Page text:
The conservative right is on a mission to immediately pack the federal courts with as many anti-choice judges as they can.

Although President Donald Trump has faltered in fully implementing some of his biggest campaign promises, he has been very good at packing the federal courts with officials that, should they all get confirmed, would change federal law for decades. Perhaps irreversibly. 

Trump has already outpaced both Presidents George W. Bush and Barack Obama on judicial nominations, with five judges confirmed since January, including Associate Supreme Court Justice Neil Gorsuch. Not surprisingly, those judges exist far outside the legal mainstream. They align far more with the extremism of Justice Clarence Thomas than with the problematically squishy jurisprudence of moderate conservative Justice Anthony Kennedy.

The fifth and latest confirmation happened late last month, when the U.S. Senate confirmed to the U.S. Court of Appeals for the Eleventh Circuit Kevin Newsom, a 44-year-old attorney from Alabama who in 2000, wrote a law review article equating the rationale of Roe v. Wade to Dred Scott v. Sandford, the infamous 1857 decision upholding slavery. Here’s the only response needed to that nonsense.

President Barack Obama had nominated federal district court judge Abdul Kallon to fill the vacancy Newsom now occupies. Like Newsom, Kallon was a former partner at the Bradley Arant law firm. Once Kallon was nominated to the Eleventh Circuit, however, Sen. Richard Shelby (R-AL) and then-Sen. Jeff Sessions (R-AL) refused to return “blue slips,” the process in the Senate that advances judicial nominations forward. Without a blue slip, the Senate Judiciary Committee is unable to take any action on the nomination. That means under the Obama administration the seat was left vacant for two years.

 Had Republicans not sat on the Kallon nomination, he would have likely become the first Black judge from Alabama to sit on the Eleventh Circuit Court of Appeals.

But back to the judge we got for that seat instead. When Newsom wasn’t busy comparing abortion to slavery, after he was hired as Alabama’s solicitor general by fellow arch-conservative and rumored Trump Supreme Court short-lister William Pryor, he advocated aggressively for Alabama’s right to execute people. In 2005, the U.S. Supreme Court ruled executing juveniles unconstitutional; Newsom expressed disagreement with that decision. He would then go on to defend Alabama’s policy of refusing legal counsel to death row inmates looking to challenge their convictions—that’s how strongly he believes in the state’s right to execute people.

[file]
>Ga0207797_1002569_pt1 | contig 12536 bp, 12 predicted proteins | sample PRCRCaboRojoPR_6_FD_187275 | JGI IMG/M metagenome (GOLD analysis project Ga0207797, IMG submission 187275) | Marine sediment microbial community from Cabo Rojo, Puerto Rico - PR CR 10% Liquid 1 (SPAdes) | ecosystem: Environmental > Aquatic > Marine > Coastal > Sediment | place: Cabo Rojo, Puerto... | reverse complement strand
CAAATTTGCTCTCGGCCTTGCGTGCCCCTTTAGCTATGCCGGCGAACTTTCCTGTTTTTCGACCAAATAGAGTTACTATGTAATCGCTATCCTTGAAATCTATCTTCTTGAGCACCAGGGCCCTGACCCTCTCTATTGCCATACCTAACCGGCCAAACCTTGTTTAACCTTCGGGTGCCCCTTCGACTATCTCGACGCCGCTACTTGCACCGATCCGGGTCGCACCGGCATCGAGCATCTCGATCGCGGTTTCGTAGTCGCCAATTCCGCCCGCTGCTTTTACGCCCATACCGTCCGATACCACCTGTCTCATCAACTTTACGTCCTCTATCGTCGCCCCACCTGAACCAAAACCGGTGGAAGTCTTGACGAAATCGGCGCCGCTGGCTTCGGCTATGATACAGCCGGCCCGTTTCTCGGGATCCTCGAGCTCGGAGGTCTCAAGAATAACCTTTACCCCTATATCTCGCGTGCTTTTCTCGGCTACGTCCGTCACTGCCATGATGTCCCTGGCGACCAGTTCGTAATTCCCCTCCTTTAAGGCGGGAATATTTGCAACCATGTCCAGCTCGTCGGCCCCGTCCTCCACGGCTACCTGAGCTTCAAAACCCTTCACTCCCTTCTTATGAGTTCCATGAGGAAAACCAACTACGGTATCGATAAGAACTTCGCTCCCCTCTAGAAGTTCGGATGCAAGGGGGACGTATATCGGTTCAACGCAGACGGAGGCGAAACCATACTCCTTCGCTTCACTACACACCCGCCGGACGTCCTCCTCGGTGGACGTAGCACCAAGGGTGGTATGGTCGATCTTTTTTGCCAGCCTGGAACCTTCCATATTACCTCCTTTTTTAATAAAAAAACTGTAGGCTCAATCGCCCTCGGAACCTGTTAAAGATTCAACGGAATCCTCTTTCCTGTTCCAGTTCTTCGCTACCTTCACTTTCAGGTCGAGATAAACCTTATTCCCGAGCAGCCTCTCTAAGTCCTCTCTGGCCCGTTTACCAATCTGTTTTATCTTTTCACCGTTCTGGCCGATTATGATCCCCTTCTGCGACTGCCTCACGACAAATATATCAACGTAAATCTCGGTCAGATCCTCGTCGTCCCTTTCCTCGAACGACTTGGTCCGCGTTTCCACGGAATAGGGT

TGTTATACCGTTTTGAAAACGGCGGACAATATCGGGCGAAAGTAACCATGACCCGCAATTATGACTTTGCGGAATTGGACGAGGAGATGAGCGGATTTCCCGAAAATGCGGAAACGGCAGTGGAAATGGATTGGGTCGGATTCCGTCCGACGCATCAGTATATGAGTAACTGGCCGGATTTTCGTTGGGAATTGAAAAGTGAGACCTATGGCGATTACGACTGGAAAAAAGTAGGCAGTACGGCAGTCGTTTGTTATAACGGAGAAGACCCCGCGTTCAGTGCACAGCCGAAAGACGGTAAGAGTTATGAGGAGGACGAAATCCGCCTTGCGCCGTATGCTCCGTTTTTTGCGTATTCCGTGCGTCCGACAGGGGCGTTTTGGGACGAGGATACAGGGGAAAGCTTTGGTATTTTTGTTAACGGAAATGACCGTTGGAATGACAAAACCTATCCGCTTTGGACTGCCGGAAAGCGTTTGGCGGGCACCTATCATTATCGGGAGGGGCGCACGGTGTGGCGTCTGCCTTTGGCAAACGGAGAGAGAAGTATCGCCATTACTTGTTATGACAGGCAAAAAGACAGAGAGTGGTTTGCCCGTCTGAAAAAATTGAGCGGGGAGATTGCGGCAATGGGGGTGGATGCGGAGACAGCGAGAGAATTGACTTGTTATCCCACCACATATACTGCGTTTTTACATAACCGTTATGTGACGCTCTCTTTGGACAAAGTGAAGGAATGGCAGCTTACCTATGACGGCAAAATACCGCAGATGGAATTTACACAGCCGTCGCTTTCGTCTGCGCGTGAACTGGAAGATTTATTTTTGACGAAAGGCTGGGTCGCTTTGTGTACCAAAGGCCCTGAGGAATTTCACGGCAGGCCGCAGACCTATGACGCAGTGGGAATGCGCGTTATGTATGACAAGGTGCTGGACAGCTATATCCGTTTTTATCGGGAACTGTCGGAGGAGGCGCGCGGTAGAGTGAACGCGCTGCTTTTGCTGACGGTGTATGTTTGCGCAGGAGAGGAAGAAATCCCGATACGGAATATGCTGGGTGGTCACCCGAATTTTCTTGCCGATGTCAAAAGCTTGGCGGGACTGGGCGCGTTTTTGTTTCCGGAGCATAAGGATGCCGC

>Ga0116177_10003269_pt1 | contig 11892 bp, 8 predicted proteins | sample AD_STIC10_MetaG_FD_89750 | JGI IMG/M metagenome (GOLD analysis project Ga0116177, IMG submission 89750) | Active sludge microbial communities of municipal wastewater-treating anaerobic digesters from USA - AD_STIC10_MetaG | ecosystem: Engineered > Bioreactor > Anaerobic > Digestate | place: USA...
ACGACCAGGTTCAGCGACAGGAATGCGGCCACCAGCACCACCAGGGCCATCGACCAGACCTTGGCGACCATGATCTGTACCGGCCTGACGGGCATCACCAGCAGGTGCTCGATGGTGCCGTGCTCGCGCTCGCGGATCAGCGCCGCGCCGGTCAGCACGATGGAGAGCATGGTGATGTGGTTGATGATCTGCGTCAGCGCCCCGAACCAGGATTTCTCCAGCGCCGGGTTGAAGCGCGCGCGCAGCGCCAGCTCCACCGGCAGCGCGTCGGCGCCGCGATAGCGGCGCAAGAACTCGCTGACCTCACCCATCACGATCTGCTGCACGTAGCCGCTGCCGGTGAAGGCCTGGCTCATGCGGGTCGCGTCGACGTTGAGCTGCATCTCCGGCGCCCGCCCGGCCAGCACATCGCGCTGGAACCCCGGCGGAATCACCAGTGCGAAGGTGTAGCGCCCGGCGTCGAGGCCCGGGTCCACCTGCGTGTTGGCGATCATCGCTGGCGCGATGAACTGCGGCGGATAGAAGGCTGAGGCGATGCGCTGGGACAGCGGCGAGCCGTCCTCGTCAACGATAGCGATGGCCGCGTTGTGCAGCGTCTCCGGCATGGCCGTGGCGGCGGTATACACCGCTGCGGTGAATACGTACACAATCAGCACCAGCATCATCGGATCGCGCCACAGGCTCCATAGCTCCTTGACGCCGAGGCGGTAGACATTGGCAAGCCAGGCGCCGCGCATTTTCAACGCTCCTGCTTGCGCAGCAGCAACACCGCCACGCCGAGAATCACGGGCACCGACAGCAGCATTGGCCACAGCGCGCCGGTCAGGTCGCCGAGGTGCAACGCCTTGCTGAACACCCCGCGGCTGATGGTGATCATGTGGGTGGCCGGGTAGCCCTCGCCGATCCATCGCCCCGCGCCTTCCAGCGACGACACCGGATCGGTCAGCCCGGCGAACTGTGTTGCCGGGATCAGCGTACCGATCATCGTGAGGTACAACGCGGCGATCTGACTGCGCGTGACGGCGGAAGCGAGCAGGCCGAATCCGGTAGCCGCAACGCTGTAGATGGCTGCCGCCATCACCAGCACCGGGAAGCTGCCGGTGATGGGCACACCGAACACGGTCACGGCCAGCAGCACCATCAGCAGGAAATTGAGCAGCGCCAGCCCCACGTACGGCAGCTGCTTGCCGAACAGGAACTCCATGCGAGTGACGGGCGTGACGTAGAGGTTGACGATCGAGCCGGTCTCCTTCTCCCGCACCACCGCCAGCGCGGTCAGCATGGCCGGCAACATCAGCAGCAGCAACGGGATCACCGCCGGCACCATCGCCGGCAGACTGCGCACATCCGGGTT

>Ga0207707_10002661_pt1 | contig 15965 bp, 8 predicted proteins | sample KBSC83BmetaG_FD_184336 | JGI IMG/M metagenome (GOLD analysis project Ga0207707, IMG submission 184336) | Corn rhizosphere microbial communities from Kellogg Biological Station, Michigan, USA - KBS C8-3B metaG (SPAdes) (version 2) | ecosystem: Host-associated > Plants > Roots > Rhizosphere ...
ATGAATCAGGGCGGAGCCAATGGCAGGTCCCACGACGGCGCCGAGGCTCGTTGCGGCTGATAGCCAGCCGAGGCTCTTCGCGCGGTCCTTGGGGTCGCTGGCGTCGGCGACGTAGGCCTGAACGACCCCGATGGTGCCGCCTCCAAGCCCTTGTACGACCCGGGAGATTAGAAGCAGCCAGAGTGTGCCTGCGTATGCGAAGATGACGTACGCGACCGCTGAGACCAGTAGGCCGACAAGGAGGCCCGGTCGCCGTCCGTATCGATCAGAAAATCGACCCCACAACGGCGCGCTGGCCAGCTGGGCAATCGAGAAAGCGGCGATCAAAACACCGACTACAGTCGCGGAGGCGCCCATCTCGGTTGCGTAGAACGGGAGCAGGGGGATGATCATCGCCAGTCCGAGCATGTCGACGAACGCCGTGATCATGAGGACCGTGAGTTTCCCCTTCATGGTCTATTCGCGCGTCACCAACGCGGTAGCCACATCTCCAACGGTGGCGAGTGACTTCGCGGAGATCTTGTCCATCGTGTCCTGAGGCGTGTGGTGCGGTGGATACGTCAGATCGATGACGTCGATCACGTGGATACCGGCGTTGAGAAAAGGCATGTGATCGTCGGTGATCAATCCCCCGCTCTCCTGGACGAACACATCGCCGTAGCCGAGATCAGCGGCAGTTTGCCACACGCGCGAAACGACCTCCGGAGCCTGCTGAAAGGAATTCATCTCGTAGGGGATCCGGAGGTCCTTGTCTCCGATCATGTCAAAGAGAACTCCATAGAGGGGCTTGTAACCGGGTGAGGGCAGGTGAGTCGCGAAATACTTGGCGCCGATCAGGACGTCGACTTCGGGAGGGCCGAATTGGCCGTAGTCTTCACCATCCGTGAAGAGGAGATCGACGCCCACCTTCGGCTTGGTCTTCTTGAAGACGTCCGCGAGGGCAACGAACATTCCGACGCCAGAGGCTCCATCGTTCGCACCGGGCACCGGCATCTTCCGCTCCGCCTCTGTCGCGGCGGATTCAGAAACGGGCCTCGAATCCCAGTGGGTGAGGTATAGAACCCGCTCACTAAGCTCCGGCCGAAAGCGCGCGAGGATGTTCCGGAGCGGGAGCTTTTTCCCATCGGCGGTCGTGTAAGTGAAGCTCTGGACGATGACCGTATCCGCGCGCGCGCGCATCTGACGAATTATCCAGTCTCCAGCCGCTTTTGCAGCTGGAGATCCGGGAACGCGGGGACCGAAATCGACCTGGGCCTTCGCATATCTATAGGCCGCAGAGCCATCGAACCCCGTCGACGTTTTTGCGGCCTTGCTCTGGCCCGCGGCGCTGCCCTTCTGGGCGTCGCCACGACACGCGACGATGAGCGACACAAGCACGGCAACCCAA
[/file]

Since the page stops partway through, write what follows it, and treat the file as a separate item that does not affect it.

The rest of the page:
Among Trump’s other nominees is Steve Grasz, an attorney currently in private practice focusing on business matters. But Grasz previously served as Nebraska’s chief deputy attorney general, during which he defended a Nebraska statute prohibiting so-called partial-birth abortion at the Supreme Court in Stenberg v. Carhart. 

Grasz lost Stenberg v. Carhart, and the Nebraska law was struck down. Notably, however, Justice Kennedy authored a searing dissent in Stenberg attacking “abortionist” providers and appearing to wholeheartedly buy the myth that “partial-birth abortion” is a medical procedure, rather than an anti-choice marketing term used to outlaw a provably safe method of second-trimester abortions. Republicans in U.S. Congress would ultimately pass a modified version of the law, which the Supreme Court would hold up in 2007 in Gonzales v. Carhart. In his opinion, Justice Kennedy discussed “abortion regret syndrome,” another anti-choice talking point grounded in junk science that has evolved to claims that fetuses feel pain at 20 weeks. Here, Kennedy appeared to be picking up largely on the failed rhetoric advanced by Grasz in Stenberg.

Should he be confirmed, Grasz would sit on the Eighth Circuit Court of Appeals where states like Arkansas, Missouri, and South Dakota have either passed or tried to pass dilation and evacuation (D and E) abortion bans. Arkansas passed such a ban, but it is currently blocked by federal court order. If one of the other states passes such a ban, and if a federal court—such as the Eighth Circuit—upholds it, conservatives may have found another pathway to attacking Roe. They are also hoping this kind of legal outcome happens while Justice Kennedy is still on the bench, as his dissent in Stenberg suggests he’s at least open to further banning specific abortion procedures.

This is, sadly, just the tip of the iceberg when it comes to the threats Trump’s nominations pose to the federal courts. For example, the Senate last month confirmed former political blogger John Bush for the Sixth Circuit Court of Appeals. Bush also has a habit of comparing abortion with slavery, though during his confirmation hearing he tried to distance those statements as “personal views” rather than ones that would influence his decision making while on the bench.

With more than 100 federal court vacancies, reproductive rights advocates have a long road ahead to protect the fundamental right to reproductive autonomy. And it’s likely to only get longer.